Male offspring of mice fed a diet deficient in omega-3 polyunsaturated fatty acids (PUFAs) during pregnancy, were found to have increased numbers of gut bacteria linked to metabolic disease, found researchers writing in the British Journal of Nutrition.
“We found that the mice who ate the diet with no omega-3 (deficient diet) had an altered gut microbiota composition. This included a greater relative abundance of certain species that have been associated with metabolic disorders,” commented first author Dr. Ruari Robertson, formerly of the APC Microbiome Institute, University College, Cork (UCC) and currently the Sir Henry Wellcome Postdoctoral Research Fellow at the Centre for Genomics and Child Health, Queen Mary University of London.
The three types of bacteria were Tenericutes, Anaeroplasma and Coriobacteriaceae.
“These changes were found in the gut microbiota from the caecum, an area of the large intestine that contains the most microbes. Interestingly, the gut microbiota composition differed in faecal samples suggesting that there may be microbial differences in different regions of the intestines,” continued Robertson.
“The mice on the omega-3 deficient diet also produced less short chain fatty acids (SCFA) which are beneficial chemicals that are produced by the gut microbiota.
“These results suggest that dietary omega-3 PUFA play a crucial role in structuring gut microbiota composition and metabolic activity. Dietary omega-3 deficiency appears to induce gut microbial imbalance, which may contribute to impaired SCFA production.”
SCFA production has previously been shown to be important in the regulation of cholesterol, glucose and lipid metabolism.
“SCFA help to maintain intestinal homeostasis by maintaining the integrity of the intestinal wall. They also have other functions including controlling appetite by signalling to the brain. There were also some differences in other metabolites in the gut,” said Robertson
The impaired SCFA production found in this study suggests that omega-3 deficiency disrupts the balance of the intestinal environment, which may have implications for metabolic disease, the researchers suggested.
“The western diet is insufficient in omega-3 fats (especially eicosapentaenoic acid (EPA) and docosahexaenoic acid (DHA) which come from oily fish). These fats are essential, meaning the body cannot produce them. Instead, the western diet is rich in omega-6 fats which are found in vegetable oils. The optimal dietary ratio of omega-6/omega-3 fats is <4:1 however the western diet is as high as 10-40:1.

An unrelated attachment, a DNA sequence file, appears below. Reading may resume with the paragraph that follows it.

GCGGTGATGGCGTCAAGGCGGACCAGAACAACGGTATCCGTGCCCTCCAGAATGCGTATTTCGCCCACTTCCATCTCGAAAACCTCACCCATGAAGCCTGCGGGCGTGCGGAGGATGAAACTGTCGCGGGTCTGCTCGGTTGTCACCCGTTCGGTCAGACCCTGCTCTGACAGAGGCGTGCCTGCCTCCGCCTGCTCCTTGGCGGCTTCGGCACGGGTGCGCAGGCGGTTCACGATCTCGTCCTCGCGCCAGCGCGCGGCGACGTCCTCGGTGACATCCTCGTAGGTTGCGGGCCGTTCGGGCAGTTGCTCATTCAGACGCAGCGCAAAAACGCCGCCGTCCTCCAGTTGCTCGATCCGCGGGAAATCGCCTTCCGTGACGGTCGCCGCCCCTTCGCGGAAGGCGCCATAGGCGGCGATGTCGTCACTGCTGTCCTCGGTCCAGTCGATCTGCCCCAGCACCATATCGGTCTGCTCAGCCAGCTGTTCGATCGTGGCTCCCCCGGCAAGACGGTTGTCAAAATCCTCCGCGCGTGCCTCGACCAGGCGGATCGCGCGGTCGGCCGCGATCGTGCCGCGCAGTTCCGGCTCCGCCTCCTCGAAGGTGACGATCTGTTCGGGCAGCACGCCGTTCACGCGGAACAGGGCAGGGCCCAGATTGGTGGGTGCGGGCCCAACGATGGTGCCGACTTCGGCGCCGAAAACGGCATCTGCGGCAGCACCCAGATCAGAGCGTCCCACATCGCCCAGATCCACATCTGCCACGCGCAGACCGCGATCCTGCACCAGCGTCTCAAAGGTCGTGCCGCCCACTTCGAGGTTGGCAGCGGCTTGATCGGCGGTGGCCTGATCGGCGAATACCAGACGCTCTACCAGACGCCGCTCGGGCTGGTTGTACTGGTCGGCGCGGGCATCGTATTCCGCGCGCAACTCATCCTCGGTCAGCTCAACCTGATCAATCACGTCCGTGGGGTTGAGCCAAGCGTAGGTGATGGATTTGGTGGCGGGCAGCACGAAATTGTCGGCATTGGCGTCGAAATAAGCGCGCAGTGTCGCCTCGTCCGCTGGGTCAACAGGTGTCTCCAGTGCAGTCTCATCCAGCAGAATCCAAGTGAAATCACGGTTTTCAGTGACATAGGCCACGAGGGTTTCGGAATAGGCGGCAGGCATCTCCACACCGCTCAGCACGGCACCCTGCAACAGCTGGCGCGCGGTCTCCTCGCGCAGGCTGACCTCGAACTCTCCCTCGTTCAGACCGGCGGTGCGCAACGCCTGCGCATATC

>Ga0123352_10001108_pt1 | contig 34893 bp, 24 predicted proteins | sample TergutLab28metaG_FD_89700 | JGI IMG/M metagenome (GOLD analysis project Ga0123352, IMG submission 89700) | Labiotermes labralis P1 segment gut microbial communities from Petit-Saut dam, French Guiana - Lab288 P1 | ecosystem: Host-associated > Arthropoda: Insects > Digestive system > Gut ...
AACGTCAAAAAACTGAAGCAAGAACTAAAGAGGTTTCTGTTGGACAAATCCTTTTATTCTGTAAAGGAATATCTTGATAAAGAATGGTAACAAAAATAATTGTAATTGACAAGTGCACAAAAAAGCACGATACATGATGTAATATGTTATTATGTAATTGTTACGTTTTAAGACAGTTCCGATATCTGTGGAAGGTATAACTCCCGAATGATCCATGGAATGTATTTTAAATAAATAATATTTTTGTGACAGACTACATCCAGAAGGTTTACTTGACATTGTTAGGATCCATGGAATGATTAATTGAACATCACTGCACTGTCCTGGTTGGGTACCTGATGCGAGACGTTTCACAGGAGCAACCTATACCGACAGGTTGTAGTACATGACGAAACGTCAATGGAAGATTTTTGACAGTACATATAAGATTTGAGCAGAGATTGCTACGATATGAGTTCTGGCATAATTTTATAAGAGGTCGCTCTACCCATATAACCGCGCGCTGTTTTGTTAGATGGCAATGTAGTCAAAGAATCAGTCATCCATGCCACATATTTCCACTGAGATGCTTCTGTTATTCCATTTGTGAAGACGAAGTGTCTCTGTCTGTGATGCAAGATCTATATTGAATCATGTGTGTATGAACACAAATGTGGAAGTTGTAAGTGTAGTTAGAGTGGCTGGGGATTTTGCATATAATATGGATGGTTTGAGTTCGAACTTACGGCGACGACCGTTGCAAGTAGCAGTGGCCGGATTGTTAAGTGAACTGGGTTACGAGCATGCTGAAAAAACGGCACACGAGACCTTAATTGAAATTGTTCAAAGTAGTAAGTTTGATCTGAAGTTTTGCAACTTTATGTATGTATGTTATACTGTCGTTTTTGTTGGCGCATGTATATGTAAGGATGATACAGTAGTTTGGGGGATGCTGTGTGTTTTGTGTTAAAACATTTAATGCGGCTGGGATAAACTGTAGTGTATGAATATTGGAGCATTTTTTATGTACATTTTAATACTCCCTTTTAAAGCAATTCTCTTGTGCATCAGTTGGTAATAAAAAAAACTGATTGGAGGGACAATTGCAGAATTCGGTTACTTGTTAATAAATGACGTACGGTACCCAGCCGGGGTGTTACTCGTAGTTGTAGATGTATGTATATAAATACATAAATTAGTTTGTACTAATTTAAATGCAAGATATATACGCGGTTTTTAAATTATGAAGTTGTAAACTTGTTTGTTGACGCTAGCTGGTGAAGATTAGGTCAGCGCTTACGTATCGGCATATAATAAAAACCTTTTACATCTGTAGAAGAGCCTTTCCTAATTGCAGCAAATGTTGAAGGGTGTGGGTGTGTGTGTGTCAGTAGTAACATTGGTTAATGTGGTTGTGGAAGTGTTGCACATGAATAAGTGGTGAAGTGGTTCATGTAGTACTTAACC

This imbalance in dietary fats, especially across generations may contribute to a number of chronic metabolic diseases,” explained Robertson.
“Here we have shown that this dietary imbalance alters both the gut microbiota composition and the metabolites that it produces. This gut microbial disturbance may be one of the pathways by which omega-6/omega-3 imbalance contributes to chronic diseases.”
“This study aimed to examine the effect of different levels of dietary omega-3 fats on the gut microbiota in mice,” said Robertson.
Describing the study procedures, he continued:
“We fed mice three different diets:
(1) A normal diet which contains normal amounts of omega-3 fats (primarily alpha-linolenic acid (ALA), an omega-3 fat found in certain plant-based foods)
(2) A diet with extra omega-3 fats (primarily EPA and DHA, omega-3 fats primarily found in oily fish)
(3) A diet with no omega-3 fats at all.
“These diets were fed to pregnant mothers and subsequently to their offspring until they reached adulthood. We then checked how these different diets affected their gut bacteria (gut microbiota). The gut microbiota play a huge role in various aspects of health and disease including weight gain, cardiovascular disease and even brain development.”
The researchers used 16S sequencing to determine composition of the caecal microbiome of mothers and offspring. The scientists also conducted caecal metabolomics and SCFA analysis.
The researchers are looking at a new study investigating the impact of omega-6/ omega-3 balance during pregnancy and its effect on the gut microbiome of the offspring, weight management and metabolic markers.
“Further research is required to elucidate the long-term impact of such altered microbiota and metabolomic profiles on chronic disease progression. However, this novel information may inform future research into microbiota-targeted nutritional therapies for metabolic disorders,” concluded the researchers.
Source: British Journal of Nutrition
Published online 27th November 2017. DOI: 10.1017/S0007114517002999
“Deficiency of essential dietary n-3 PUFA disrupts the caecal microbiome and metabolome in mice”
Authors: Ruairi C. Robertson, et al.